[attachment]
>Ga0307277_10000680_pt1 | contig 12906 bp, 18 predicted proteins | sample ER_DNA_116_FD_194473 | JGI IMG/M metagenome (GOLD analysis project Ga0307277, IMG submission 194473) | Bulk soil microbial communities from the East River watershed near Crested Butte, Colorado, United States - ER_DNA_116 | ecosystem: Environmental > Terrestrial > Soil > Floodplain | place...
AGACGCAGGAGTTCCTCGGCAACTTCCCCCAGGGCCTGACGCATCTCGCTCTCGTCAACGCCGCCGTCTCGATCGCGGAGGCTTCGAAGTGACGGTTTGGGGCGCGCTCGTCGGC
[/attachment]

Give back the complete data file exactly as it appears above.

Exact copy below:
>Ga0307277_10000680_pt1 | contig 12906 bp, 18 predicted proteins | sample ER_DNA_116_FD_194473 | JGI IMG/M metagenome (GOLD analysis project Ga0307277, IMG submission 194473) | Bulk soil microbial communities from the East River watershed near Crested Butte, Colorado, United States - ER_DNA_116 | ecosystem: Environmental > Terrestrial > Soil > Floodplain | place...
AGACGCAGGAGTTCCTCGGCAACTTCCCCCAGGGCCTGACGCATCTCGCTCTCGTCAACGCCGCCGTCTCGATCGCGGAGGCTTCGAAGTGACGGTTTGGGGCGCGCTCGTCGGC